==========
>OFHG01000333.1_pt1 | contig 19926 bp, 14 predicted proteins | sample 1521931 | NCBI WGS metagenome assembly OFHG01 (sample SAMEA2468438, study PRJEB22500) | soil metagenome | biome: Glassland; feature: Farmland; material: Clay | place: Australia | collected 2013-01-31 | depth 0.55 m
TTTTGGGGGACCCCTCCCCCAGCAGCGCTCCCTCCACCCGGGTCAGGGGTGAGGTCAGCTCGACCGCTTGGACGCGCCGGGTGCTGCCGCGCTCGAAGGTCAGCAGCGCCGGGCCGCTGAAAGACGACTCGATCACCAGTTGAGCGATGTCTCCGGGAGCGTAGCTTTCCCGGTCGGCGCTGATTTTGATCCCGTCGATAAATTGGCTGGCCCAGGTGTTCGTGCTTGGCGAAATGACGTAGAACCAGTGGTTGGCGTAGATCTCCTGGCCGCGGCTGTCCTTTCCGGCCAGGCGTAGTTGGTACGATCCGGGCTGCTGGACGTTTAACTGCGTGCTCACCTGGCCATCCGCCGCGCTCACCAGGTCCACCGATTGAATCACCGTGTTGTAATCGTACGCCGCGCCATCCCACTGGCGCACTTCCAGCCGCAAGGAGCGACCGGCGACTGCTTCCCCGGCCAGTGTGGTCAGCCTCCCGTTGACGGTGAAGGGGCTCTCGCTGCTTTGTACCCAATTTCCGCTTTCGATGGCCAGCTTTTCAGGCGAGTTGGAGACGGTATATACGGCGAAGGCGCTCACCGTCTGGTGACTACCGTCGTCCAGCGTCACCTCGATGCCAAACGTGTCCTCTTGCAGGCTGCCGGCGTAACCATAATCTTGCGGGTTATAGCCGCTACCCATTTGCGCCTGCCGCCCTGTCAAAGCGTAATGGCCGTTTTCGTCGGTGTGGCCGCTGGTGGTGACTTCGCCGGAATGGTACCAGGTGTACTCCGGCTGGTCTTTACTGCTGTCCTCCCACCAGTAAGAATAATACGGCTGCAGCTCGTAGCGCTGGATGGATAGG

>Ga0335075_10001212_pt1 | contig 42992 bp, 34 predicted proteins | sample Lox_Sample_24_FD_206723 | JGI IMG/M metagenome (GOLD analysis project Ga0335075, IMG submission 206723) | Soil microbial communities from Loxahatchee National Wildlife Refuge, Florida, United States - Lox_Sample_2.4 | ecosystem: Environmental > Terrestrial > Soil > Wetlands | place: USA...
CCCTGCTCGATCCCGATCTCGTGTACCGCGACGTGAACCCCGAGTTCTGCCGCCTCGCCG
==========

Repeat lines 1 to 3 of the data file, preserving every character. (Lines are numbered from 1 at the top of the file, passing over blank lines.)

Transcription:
>OFHG01000333.1_pt1 | contig 19926 bp, 14 predicted proteins | sample 1521931 | NCBI WGS metagenome assembly OFHG01 (sample SAMEA2468438, study PRJEB22500) | soil metagenome | biome: Glassland; feature: Farmland; material: Clay | place: Australia | collected 2013-01-31 | depth 0.55 m
TTTTGGGGGACCCCTCCCCCAGCAGCGCTCCCTCCACCCGGGTCAGGGGTGAGGTCAGCTCGACCGCTTGGACGCGCCGGGTGCTGCCGCGCTCGAAGGTCAGCAGCGCCGGGCCGCTGAAAGACGACTCGATCACCAGTTGAGCGATGTCTCCGGGAGCGTAGCTTTCCCGGTCGGCGCTGATTTTGATCCCGTCGATAAATTGGCTGGCCCAGGTGTTCGTGCTTGGCGAAATGACGTAGAACCAGTGGTTGGCGTAGATCTCCTGGCCGCGGCTGTCCTTTCCGGCCAGGCGTAGTTGGTACGATCCGGGCTGCTGGACGTTTAACTGCGTGCTCACCTGGCCATCCGCCGCGCTCACCAGGTCCACCGATTGAATCACCGTGTTGTAATCGTACGCCGCGCCATCCCACTGGCGCACTTCCAGCCGCAAGGAGCGACCGGCGACTGCTTCCCCGGCCAGTGTGGTCAGCCTCCCGTTGACGGTGAAGGGGCTCTCGCTGCTTTGTACCCAATTTCCGCTTTCGATGGCCAGCTTTTCAGGCGAGTTGGAGACGGTATATACGGCGAAGGCGCTCACCGTCTGGTGACTACCGTCGTCCAGCGTCACCTCGATGCCAAACGTGTCCTCTTGCAGGCTGCCGGCGTAACCATAATCTTGCGGGTTATAGCCGCTACCCATTTGCGCCTGCCGCCCTGTCAAAGCGTAATGGCCGTTTTCGTCGGTGTGGCCGCTGGTGGTGACTTCGCCGGAATGGTACCAGGTGTACTCCGGCTGGTCTTTACTGCTGTCCTCCCACCAGTAAGAATAATACGGCTGCAGCTCGTAGCGCTGGATGGATAGG

>Ga0335075_10001212_pt1 | contig 42992 bp, 34 predicted proteins | sample Lox_Sample_24_FD_206723 | JGI IMG/M metagenome (GOLD analysis project Ga0335075, IMG submission 206723) | Soil microbial communities from Loxahatchee National Wildlife Refuge, Florida, United States - Lox_Sample_2.4 | ecosystem: Environmental > Terrestrial > Soil > Wetlands | place: USA...